Maternal Vitamin D Status During Pregnancy and Bone Mass in Offspring at 20 Years of Age: A Prospective Cohort Study

Authors

  • Kun Zhu,

    Corresponding author
    1. Department of Endocrinology and Diabetes, Sir Charles Gairdner Hospital, Nedlands, Australia
    2. School of Medicine and Pharmacology, University of Western Australia, Crawley, Australia
    • Address correspondence to: Kun Zhu, PhD, Department of Endocrinology and Diabetes, Sir Charles Gardiner Hospital, Nedlands, WA 6009, Australia. E-mail: kun.zhu@uwa.edu.au

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  • Andrew JO Whitehouse,

    1. Telethon Institute for Child Health Research, Centre for Child Health Research, University of Western Australia, Perth, Australia
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    • AJOW, PHH, and MK contributed equally to this work.
  • Prue H Hart,

    1. Telethon Institute for Child Health Research, Centre for Child Health Research, University of Western Australia, Perth, Australia
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    • AJOW, PHH, and MK contributed equally to this work.
  • Merci Kusel,

    1. Telethon Institute for Child Health Research, Centre for Child Health Research, University of Western Australia, Perth, Australia
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    • AJOW, PHH, and MK contributed equally to this work.
  • Jenny Mountain,

    1. Telethon Institute for Child Health Research, Centre for Child Health Research, University of Western Australia, Perth, Australia
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  • Stephen Lye,

    1. Samuel Lunenfeld Research Institute, Mount Sinai Hospital, Toronto, Canada
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  • Craig Pennell,

    1. School of Women's and Infants' Health, University of Western Australia, Crawley, Australia
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  • John P Walsh

    1. Department of Endocrinology and Diabetes, Sir Charles Gairdner Hospital, Nedlands, Australia
    2. School of Medicine and Pharmacology, University of Western Australia, Crawley, Australia
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ABSTRACT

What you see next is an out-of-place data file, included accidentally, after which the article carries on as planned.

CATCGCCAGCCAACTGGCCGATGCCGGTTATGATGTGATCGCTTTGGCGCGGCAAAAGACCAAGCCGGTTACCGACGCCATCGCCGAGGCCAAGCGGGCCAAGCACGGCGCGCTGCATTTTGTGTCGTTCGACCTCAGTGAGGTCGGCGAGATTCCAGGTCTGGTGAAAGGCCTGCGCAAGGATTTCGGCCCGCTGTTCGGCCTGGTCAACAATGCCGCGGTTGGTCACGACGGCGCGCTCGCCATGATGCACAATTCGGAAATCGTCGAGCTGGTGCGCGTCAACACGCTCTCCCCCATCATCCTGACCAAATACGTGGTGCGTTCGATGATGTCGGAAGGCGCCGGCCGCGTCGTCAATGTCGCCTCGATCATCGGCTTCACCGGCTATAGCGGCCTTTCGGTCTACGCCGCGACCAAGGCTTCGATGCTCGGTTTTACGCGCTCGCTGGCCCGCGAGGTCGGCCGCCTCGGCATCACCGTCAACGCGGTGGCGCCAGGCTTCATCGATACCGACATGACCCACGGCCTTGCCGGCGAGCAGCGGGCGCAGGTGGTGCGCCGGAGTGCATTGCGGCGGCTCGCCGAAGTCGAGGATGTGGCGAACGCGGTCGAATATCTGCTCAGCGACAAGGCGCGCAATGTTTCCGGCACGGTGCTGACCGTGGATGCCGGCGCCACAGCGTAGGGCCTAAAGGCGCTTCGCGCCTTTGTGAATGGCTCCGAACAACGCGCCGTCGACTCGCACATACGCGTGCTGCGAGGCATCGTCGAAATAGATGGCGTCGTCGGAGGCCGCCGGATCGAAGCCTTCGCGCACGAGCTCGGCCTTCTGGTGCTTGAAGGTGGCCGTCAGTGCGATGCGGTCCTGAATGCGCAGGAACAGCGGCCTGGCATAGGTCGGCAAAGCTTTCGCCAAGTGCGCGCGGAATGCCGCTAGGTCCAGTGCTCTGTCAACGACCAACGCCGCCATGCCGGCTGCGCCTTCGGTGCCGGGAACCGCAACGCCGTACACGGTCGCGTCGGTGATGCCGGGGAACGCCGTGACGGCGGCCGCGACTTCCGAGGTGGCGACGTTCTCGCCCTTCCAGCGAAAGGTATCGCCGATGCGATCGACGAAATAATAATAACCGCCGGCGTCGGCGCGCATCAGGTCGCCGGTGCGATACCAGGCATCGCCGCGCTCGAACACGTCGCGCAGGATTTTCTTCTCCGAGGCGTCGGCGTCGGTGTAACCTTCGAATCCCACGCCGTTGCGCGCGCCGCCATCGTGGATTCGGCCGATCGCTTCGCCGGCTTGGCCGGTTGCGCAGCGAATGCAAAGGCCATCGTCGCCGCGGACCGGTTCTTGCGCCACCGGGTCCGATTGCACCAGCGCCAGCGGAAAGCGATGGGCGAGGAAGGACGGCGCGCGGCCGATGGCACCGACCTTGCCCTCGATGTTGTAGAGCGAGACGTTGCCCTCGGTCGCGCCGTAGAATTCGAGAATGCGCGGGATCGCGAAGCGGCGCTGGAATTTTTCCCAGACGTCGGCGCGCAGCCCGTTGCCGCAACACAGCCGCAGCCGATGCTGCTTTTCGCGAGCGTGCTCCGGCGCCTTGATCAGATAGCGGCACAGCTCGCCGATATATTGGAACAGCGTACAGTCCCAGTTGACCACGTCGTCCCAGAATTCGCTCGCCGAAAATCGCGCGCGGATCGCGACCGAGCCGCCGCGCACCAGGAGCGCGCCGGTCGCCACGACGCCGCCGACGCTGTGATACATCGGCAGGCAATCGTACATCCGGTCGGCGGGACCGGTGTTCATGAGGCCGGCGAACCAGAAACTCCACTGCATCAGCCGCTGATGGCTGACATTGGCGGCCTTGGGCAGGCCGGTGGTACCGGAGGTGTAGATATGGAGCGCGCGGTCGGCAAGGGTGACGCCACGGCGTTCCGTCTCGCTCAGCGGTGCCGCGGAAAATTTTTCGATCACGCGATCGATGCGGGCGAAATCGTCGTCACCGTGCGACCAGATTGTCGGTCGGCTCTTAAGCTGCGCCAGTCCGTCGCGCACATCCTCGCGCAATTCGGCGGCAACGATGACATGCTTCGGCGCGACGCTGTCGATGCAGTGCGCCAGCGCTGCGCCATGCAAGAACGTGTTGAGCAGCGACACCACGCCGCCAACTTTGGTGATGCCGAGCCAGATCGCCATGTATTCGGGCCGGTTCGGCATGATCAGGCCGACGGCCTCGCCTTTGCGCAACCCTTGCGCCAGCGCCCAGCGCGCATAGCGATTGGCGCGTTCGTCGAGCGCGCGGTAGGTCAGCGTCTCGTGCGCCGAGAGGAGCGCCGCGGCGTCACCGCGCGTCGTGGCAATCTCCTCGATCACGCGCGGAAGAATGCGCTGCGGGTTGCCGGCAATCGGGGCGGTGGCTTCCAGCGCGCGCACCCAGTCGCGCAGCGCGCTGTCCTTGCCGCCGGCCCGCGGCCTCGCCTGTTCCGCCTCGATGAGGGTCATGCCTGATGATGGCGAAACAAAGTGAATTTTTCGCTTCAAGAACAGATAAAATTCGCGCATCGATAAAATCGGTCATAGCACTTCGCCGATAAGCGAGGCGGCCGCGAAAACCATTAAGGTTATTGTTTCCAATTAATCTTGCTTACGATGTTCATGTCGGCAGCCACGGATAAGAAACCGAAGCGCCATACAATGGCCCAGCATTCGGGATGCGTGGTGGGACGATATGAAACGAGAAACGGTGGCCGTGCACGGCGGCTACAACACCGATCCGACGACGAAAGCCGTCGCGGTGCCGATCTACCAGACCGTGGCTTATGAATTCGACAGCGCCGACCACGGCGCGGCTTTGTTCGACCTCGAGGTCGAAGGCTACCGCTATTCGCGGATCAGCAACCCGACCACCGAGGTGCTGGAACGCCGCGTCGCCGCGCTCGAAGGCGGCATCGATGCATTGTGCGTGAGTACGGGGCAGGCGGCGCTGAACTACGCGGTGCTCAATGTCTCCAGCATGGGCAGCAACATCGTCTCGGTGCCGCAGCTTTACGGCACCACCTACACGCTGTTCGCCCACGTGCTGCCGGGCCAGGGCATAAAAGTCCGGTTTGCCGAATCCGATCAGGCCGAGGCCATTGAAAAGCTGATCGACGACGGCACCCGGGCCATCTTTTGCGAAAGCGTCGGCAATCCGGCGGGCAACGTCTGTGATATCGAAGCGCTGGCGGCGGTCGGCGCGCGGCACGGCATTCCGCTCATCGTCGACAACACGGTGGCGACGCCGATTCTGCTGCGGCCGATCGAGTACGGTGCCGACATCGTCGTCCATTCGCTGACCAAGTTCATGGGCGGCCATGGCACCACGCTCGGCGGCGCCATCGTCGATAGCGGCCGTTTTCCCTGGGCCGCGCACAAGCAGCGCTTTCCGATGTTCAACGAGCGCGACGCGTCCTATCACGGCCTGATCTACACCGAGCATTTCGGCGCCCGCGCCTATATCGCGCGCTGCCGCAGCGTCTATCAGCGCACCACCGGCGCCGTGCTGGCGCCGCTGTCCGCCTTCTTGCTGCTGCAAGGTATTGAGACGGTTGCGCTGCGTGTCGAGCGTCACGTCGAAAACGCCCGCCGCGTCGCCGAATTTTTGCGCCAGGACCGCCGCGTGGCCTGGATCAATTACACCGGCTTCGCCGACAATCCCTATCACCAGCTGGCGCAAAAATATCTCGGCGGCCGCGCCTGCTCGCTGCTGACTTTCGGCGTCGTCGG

It is uncertain whether the vitamin D status of pregnant women influences bone mass of their children. Cohort studies have yielded conflicting results; none have examined offspring at skeletal maturity. This longitudinal, prospective study investigated the association between maternal vitamin D status and peak bone mass of offspring in 341 mother and offspring pairs in the Western Australian Pregnancy Cohort (Raine) Study. Maternal serum samples collected at 18 weeks gestation were assayed for 25-hydroxyvitamin D (25OHD). Outcomes were total body bone mineral content (BMC) and bone mineral density (BMD) measured by dual-energy X-ray absorptiometry in offspring at 20 years of age. The mean (± SD) maternal serum 25OHD concentration was 57.2 ± 19.2 nmol/L; 132 women (38.7%) were vitamin D-deficient (25OHD <50 nmol/L). After adjustment for season of sample collection, maternal factors, and offspring factors (sex, birth weight, and age, height, lean mass, and fat mass at 20 years), maternal 25OHD concentration was positively associated with total body BMC and BMD in offspring, with a mean difference of 19.2 (95% confidence interval [CI], 5.6–32.7) g for BMC and 4.6 (95% CI, 0.1–9.1) mg/cm2 for BMD per 10.0 nmol/L of maternal 25OHD. Maternal vitamin D deficiency was associated with 2.7% lower total body BMC (mean ± SE) (2846 ± 20 versus 2924 ± 16 g, p = 0.004) and 1.7% lower total body BMD (1053 ± 7 versus 1071 ± 5 mg/cm2, p = 0.043) in the offspring. We conclude that vitamin D deficiency in pregnant women is associated with lower peak bone mass in their children. This may increase fracture risk in the offspring in later life. © 2014 American Society for Bone and Mineral Research.

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